Nokia and Windows Phone 7: Could Two Wrongs Make a Right?
By Katherine Noyes
Speculation has been running rampant about potential steps Nokia may take to stem its losses in the smartphone arena, fueled at least in part by comments made by CEO Stephen Elop to analysts in January.
This week, however, that speculation has reached a fever pitch as observers focused on the possibility of a partnership with Microsoft in particular.
Buoyed by an open letter in the Financial Times by Berenberg Bank analyst Adnaan Ahmad, the prospect of a deal with Microsoft has actually boosted Nokia’s shares every day so far this week, adding up to a 4 percent increase since Monday, The New York Timesreported.
Android is “a no-go for now,” Ahmad wrote in his letter to Elop and Microsoft CEO Steve Ballmer. “You will never be able to catch up with Samsung, which should rule the Android show midterm given its economies of scale, product breadth (TVs, PCs, phones and tablets), as well as its captive component base. And more significantly, how is anyone going to differentiate on Android long-term?”
An exclusive deal with Microsoft, on the other hand, is Ahmad’s suggestion.
‘The Biggest Joke in the Tech Industry’
Such a deal would give Nokia access to Microsoft’s Windows Phone 7 intellectual property “scot-free,” he wrote, as well as access to the U.S. market, which has been problematic for the company. It would also cut Nokia’s “bloated” R&D handset business budget by at least 30 percent, he suggested.
Meanwhile, Nokia should also abandon the MeeGo OS, Ahmad advised: “It’s the biggest joke in the tech industry right now and will put you even further behind Apple and Google.”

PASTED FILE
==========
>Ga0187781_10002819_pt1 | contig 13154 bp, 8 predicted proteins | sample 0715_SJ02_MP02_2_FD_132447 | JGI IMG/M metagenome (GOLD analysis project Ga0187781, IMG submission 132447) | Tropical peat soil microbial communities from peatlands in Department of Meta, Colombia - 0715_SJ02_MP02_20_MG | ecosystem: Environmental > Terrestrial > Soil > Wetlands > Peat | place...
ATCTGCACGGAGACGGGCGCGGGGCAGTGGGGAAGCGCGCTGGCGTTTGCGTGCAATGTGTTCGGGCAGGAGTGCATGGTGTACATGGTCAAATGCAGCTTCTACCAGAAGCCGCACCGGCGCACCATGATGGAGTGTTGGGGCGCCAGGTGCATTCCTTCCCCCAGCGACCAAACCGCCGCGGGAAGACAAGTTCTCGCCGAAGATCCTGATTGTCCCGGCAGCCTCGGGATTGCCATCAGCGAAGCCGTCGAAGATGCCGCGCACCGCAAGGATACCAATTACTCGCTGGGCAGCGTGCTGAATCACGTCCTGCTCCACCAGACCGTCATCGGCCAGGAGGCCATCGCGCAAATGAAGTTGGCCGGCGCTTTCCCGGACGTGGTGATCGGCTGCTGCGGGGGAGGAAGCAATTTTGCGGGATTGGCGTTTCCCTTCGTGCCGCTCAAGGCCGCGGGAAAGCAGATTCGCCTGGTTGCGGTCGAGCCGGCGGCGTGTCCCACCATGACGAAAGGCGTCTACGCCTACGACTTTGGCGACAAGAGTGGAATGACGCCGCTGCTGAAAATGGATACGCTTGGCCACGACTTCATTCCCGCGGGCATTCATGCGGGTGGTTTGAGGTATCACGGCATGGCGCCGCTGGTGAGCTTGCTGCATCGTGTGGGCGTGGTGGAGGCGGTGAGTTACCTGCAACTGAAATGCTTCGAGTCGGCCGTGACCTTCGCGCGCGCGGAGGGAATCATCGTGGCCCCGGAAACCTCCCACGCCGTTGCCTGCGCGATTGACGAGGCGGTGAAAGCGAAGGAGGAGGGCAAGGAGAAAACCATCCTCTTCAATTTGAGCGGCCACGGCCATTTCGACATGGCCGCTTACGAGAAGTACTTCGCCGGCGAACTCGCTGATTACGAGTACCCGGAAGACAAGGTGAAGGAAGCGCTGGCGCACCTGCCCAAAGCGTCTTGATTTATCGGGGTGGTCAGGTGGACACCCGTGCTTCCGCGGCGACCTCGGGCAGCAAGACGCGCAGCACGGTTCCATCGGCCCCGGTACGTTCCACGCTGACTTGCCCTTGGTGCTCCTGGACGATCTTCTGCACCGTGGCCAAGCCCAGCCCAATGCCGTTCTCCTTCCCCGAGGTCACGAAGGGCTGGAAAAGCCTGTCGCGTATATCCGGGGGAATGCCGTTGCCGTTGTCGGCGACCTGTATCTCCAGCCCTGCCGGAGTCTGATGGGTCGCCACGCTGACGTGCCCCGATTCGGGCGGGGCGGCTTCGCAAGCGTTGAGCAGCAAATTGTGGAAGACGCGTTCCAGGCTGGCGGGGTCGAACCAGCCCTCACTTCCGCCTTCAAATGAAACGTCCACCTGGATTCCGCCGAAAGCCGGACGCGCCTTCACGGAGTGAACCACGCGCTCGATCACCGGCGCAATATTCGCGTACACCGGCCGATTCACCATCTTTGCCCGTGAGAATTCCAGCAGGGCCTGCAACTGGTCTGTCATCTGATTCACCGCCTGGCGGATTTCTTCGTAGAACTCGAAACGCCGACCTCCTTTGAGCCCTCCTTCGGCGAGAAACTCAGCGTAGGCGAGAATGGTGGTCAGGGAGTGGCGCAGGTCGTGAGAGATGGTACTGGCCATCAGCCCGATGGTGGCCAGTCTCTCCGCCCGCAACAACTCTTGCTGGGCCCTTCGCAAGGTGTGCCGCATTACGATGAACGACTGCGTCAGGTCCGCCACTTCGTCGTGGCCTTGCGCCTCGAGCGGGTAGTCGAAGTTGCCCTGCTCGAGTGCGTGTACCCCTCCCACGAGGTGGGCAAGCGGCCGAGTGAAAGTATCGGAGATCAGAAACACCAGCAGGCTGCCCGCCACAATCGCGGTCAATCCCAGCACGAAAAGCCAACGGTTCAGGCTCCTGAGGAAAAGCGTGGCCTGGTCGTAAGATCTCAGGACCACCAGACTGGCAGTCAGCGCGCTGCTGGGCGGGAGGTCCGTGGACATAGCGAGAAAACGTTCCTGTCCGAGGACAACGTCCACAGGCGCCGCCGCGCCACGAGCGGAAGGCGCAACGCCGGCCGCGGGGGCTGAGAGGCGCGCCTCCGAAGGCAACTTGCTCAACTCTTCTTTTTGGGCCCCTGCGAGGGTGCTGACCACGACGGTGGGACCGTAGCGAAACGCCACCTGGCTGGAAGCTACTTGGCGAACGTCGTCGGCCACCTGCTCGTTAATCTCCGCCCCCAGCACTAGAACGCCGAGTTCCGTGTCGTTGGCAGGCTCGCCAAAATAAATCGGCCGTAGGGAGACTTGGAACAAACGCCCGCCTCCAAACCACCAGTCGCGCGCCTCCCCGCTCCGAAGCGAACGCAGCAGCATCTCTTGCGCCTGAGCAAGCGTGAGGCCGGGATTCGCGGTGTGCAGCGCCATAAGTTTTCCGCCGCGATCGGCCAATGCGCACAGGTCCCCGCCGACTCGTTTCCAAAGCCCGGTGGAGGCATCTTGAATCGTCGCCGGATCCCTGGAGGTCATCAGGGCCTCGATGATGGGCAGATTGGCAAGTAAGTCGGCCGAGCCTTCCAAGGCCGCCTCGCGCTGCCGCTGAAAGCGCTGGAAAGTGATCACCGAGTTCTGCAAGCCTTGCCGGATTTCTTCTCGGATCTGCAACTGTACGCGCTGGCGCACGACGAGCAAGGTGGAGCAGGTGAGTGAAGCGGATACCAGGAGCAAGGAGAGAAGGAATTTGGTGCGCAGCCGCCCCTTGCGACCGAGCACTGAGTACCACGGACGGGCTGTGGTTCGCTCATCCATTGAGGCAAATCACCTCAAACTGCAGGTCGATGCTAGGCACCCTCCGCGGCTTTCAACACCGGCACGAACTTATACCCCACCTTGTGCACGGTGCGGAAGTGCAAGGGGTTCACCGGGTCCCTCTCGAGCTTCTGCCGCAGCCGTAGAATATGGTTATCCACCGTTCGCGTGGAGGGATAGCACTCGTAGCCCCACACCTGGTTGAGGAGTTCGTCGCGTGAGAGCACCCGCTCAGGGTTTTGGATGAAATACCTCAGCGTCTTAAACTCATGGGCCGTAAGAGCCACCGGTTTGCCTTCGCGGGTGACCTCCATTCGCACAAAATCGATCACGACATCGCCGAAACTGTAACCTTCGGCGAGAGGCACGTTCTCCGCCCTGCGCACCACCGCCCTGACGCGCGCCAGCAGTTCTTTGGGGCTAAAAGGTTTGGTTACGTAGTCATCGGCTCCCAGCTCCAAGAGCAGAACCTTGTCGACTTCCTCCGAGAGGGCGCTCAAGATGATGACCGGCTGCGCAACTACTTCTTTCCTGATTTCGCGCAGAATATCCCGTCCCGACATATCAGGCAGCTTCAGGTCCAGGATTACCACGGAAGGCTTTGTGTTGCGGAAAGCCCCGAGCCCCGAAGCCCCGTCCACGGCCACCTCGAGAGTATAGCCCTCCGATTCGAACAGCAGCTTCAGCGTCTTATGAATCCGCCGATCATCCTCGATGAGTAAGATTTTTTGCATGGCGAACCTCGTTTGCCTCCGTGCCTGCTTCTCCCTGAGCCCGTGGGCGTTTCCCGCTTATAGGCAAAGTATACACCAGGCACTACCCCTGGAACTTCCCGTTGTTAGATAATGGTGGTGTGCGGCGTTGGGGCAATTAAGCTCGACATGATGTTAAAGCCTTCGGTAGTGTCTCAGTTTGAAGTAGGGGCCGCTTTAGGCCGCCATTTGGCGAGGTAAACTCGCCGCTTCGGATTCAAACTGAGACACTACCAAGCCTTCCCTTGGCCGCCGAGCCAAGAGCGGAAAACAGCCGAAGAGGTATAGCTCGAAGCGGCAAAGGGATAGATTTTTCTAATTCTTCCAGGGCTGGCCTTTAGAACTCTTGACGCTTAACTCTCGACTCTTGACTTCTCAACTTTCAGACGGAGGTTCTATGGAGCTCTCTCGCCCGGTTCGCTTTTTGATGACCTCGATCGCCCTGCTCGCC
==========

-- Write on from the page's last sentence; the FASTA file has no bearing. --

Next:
Instead, Nokia should focus its high-end portfolio around Windows Phone 7, Ahmad asserted, moving its Symbian solutions into the low to mid-range smartphone market quickly so as to defend against lowering costs on the Android side.
As for Microsoft, “two million units shipped in the last quarter is not really much to write home about, given $500m in marketing programmes (ouch), but with Nokia on-side, you get access to a potential 20-25 percent global share over time–and exclusivity,” Ahmad explained. “You need to tie yourself to a high-volume player to be relevant.”
A Losing Combination
Though not everyone agrees that Nokia needs to switch to one of the other existing operating environments to survive–it could also innovate a new one, at least in theory–I can certainly see that that might be the easiest route, at least for its short-term health. What I can’t see, however, is how Windows Phone 7 could possibly be the right choice, given its own lackluster performance in the market.
Microsoft and mobile just don’t seem to be a successful mix; why would a world leader like Nokia want to attach itself to that generally losing combination? Android would be a far better choice.
I also disagree with Ahmad’s assertion that Nokia would be unable to differentiate itself in the Android arena. It may not be a leader in the United States, but Nokia has incredibly strong brand recognition around the world, and its low-priced handsets are still doing well in many developing economies. In fact, Nokia is actually on the rise in China–one of the most vast markets on the planet–with sales climbing 24 percent in the last quarter, according to Forbes.
A Compelling Mix
I believe Ahmad is grossly underestimating Nokia’s brand potential and its ability to stand out among a crowd of Android competitors. Personally, I think an Android phone with the Nokia name would be an incredibly compelling combination, and could stand far above its competitors, even in the United States.
Which way will Nokia go–if, indeed, in either of these directions? Presumably we’ll find out on Feb. 11, when the company is expected to deliver its next strategy and financial briefing. In the meantime, I’m hoping that Nokia doesn’t take Ahmad’s arguments too seriously.